My love affair with science is regrettably recent. Just about a year ago I was introduced to Stephen Hawking, through his books. While I enjoyed the process of reading some of them, after finishing each book, I was somehow left completely clueless about the whole book all over again.
In one of his books, Hawking is boldly asserting his belief that the universe is not a mystery and that there is a mathematical explanation to everything. I love the universe; it is fascinating, all the stars, the galaxies and stuffs.
After reading a few books on science, and going through hordes of literature available online, I became more and more intrigued by science, but unfortunately, I understood only very little.
For instance, after reading dozens of time in books, I still fail to understand the Theory of Relativity, which today, among scientists, has seemingly become the basis for understanding most aspects of cosmology.
But the more science became abstract and strange, the more it fascinated me. It tickled my curiosity. It started to become deliciously complicated. It had the beauty and romance of endless possibilities.
From Quantum Mechanics, the study of the very small, the sub-atomics, to Cosmology, the study of the very large, the measure of things became exceedingly mind-boggling. There are scientists, with theories that, our entire universe may just be a size of an atom for an altogether different cosmological order.
We are, but a tiny mote in the vast expanse of the universe. One well accepted theory among scientists is that space and time maybe finite but they don’t have an edge or a boundary, which means wherever you are right now, could be the centre of the universe.
So if you were to travel in search of the edge, you will land up back to where you started, and, in the words of a writer, -‘ would not have the heart to start it all over again’.
One of my favorite theory in the field of science has been the existence of giant monstrous beasts in our universe that take central stage in galaxies, the indomitable Black Holes. I had spent few days trying to understand these objects, where all laws of nature seem to collapse and nothing made sense. ‘Welcome to the world of extreme Physics’. Einstein, himself who proved its existence could not believe it exists.
In his own words, nature wouldn’t allow such a thing. From the little I gathered, the black hole is an area of extreme density that even light cannot escape its horizon.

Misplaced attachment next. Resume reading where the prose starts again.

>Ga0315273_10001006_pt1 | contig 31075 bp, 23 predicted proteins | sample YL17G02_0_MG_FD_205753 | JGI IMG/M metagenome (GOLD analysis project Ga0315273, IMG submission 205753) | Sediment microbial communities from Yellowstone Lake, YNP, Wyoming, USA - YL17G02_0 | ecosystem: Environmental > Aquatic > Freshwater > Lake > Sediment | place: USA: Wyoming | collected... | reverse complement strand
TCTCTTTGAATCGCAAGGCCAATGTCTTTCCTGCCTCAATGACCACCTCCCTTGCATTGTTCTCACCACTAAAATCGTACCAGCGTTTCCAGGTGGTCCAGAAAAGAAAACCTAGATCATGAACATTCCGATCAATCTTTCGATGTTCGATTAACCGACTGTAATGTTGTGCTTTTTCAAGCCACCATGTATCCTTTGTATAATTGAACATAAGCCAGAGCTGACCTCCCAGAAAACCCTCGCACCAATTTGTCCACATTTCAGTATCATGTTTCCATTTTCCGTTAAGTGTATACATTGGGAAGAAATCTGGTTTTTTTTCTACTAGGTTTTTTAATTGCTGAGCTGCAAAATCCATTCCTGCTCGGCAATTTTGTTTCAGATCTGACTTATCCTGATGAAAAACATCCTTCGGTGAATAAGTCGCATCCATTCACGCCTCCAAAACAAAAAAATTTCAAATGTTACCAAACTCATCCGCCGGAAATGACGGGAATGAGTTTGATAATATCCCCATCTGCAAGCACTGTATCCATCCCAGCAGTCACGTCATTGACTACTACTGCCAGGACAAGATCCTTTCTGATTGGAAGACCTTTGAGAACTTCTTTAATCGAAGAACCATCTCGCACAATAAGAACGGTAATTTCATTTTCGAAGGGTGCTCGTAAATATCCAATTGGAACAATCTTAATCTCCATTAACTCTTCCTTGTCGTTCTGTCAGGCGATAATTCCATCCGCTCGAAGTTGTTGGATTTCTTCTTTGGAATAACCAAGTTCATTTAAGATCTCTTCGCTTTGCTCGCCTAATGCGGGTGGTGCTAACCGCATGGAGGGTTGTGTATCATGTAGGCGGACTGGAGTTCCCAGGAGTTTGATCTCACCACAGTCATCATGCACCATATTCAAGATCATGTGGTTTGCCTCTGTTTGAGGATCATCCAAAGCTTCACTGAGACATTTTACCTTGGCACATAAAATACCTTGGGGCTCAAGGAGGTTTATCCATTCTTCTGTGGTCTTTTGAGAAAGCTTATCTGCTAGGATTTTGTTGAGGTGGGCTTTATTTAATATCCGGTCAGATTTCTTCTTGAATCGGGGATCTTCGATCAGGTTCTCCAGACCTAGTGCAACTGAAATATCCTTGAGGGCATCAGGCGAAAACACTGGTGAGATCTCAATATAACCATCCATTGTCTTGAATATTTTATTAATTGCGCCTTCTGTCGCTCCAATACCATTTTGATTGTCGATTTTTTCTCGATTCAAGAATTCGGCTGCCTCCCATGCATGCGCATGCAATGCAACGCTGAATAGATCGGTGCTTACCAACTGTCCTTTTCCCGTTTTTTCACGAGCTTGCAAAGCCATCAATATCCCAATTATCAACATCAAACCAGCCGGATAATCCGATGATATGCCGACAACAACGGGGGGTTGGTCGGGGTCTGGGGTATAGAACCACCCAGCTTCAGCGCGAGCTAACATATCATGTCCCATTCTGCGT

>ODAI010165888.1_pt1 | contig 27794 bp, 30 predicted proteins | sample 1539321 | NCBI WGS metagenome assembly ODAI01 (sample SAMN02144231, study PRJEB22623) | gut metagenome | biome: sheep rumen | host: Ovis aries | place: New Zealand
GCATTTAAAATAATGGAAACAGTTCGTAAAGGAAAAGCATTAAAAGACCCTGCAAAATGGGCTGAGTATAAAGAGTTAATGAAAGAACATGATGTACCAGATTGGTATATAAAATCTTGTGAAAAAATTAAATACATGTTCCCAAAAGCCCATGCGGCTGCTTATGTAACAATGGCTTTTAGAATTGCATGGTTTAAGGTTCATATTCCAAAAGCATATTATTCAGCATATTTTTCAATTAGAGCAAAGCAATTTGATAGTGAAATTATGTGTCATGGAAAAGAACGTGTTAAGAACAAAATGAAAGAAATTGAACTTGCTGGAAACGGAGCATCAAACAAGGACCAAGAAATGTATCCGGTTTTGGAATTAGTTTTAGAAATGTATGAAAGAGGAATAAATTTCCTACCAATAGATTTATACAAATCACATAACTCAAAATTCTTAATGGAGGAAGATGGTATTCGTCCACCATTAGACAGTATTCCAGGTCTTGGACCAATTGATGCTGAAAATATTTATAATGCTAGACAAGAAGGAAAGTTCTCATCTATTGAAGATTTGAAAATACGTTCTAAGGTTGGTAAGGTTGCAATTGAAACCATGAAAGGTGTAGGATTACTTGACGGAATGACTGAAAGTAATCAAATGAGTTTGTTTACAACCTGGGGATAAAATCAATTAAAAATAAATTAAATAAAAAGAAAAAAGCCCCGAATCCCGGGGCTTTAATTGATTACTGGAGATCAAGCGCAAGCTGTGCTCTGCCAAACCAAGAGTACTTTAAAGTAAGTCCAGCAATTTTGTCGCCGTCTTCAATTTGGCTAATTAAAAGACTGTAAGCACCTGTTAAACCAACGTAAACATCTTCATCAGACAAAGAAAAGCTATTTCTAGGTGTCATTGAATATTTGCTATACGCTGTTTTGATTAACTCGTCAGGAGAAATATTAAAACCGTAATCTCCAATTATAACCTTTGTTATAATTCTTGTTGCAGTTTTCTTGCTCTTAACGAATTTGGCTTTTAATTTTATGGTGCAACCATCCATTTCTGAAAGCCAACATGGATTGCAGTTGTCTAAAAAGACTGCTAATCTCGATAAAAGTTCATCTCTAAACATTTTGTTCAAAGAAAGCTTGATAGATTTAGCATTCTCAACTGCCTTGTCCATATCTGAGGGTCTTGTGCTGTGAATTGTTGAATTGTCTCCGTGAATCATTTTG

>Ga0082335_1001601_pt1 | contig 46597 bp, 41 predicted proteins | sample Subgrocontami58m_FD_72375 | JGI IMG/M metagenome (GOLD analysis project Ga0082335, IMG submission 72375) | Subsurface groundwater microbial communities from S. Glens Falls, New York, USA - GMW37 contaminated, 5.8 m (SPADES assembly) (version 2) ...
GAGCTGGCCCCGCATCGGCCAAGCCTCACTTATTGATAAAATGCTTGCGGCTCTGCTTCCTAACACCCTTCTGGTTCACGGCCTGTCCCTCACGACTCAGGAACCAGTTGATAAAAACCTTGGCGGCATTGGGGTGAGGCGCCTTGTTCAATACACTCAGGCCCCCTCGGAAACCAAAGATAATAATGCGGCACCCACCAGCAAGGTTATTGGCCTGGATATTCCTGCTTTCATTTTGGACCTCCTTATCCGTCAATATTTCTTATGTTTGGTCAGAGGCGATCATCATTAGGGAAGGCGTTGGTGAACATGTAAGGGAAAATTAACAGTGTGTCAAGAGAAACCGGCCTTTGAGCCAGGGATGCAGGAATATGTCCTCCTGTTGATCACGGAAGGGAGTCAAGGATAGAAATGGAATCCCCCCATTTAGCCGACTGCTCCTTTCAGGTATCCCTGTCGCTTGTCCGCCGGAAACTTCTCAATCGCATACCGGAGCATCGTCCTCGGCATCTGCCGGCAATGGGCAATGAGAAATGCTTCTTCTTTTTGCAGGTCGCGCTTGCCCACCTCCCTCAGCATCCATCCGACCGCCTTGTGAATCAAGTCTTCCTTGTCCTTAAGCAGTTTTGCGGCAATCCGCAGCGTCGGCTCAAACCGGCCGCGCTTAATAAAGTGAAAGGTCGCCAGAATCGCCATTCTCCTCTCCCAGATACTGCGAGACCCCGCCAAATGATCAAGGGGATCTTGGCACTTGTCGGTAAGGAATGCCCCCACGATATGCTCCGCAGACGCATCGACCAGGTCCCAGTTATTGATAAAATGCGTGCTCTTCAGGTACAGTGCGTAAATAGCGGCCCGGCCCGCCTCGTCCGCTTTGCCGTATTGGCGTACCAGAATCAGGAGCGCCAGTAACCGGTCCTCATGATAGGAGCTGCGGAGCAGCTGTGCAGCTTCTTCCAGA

The idea of a black hole can be understood if we take the example of crushing Mount Everest to the size of a marble. If you hold that marble on your hand, it will pierce a hole through your palm, dig deep into the ground and shoot out from the other end of the globe.
We can only imagine the gravitational force of such a dense object. Moreover, an average black whole would have a mass billions and billions bigger than our sun.
Any object unlucky enough to pass by would be shredded to nothingness. As you reach its event horizon, the point of no return, the gravity on your legs would be much more than on your head that it will make a spaghetti out of you and fling you to nothingness.
I had also come to understand that the universe came into being from a singularity. A singularity, scientists explain is an infinitesimally (extremely small) compact spot where there is no dimension, no space, no time, no past, no future, no nothing. More precisely, as a writer explains, ‘there is no space for it to occupy and no place for it to be.’ Its just tiny and its somewhere there.
In the flash of a second, and Bang! The entire universe is born, creating as it moves, galaxies, gravity, stars, time, space, universe and strange matters that fill the endless void of space. The universe is expanding. Scientists call it ‘inflationary universe’. In economics, inflation is the constant increase in prices.
An interesting perspective on the expanding universe is that, time moves from one point to another, thoughts precede action and we remember our past and not our future.
However, interestingly, this may not last, after a point in time, the universe could shrink, this would be known as the Big Crunch. Things weirdly start reversing, as they flow backwards, actions precede thoughts, and you remember your future and not your past.
It was a painful process to understand these concepts, so I took an altogether different interest in understanding a little bit about the concept of time and distance. In physics, time is also used to measure distance in terms of ‘light years.’- the time at which light takes one year to reach a destination.